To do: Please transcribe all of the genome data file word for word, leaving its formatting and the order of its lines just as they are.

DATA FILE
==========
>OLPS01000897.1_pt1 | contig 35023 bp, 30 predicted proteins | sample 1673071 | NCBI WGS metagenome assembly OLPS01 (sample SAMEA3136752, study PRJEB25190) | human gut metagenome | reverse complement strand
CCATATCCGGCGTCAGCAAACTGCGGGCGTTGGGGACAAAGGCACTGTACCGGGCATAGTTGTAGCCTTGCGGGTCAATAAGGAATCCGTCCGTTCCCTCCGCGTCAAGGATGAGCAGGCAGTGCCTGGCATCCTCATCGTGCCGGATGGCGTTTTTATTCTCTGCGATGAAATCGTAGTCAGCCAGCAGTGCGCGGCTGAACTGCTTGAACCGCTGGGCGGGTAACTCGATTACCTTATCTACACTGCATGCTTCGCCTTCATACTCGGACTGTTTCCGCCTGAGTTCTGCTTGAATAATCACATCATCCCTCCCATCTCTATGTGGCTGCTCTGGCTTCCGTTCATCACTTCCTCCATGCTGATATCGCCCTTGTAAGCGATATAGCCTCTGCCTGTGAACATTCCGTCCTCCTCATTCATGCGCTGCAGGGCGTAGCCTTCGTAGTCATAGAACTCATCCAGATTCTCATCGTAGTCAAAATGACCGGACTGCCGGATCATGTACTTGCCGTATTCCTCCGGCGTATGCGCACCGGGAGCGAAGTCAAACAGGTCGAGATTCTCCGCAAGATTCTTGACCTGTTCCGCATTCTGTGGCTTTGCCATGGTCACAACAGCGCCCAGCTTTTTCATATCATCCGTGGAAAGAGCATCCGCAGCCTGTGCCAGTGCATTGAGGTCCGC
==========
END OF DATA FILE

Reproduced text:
>OLPS01000897.1_pt1 | contig 35023 bp, 30 predicted proteins | sample 1673071 | NCBI WGS metagenome assembly OLPS01 (sample SAMEA3136752, study PRJEB25190) | human gut metagenome | reverse complement strand
CCATATCCGGCGTCAGCAAACTGCGGGCGTTGGGGACAAAGGCACTGTACCGGGCATAGTTGTAGCCTTGCGGGTCAATAAGGAATCCGTCCGTTCCCTCCGCGTCAAGGATGAGCAGGCAGTGCCTGGCATCCTCATCGTGCCGGATGGCGTTTTTATTCTCTGCGATGAAATCGTAGTCAGCCAGCAGTGCGCGGCTGAACTGCTTGAACCGCTGGGCGGGTAACTCGATTACCTTATCTACACTGCATGCTTCGCCTTCATACTCGGACTGTTTCCGCCTGAGTTCTGCTTGAATAATCACATCATCCCTCCCATCTCTATGTGGCTGCTCTGGCTTCCGTTCATCACTTCCTCCATGCTGATATCGCCCTTGTAAGCGATATAGCCTCTGCCTGTGAACATTCCGTCCTCCTCATTCATGCGCTGCAGGGCGTAGCCTTCGTAGTCATAGAACTCATCCAGATTCTCATCGTAGTCAAAATGACCGGACTGCCGGATCATGTACTTGCCGTATTCCTCCGGCGTATGCGCACCGGGAGCGAAGTCAAACAGGTCGAGATTCTCCGCAAGATTCTTGACCTGTTCCGCATTCTGTGGCTTTGCCATGGTCACAACAGCGCCCAGCTTTTTCATATCATCCGTGGAAAGAGCATCCGCAGCCTGTGCCAGTGCATTGAGGTCCGC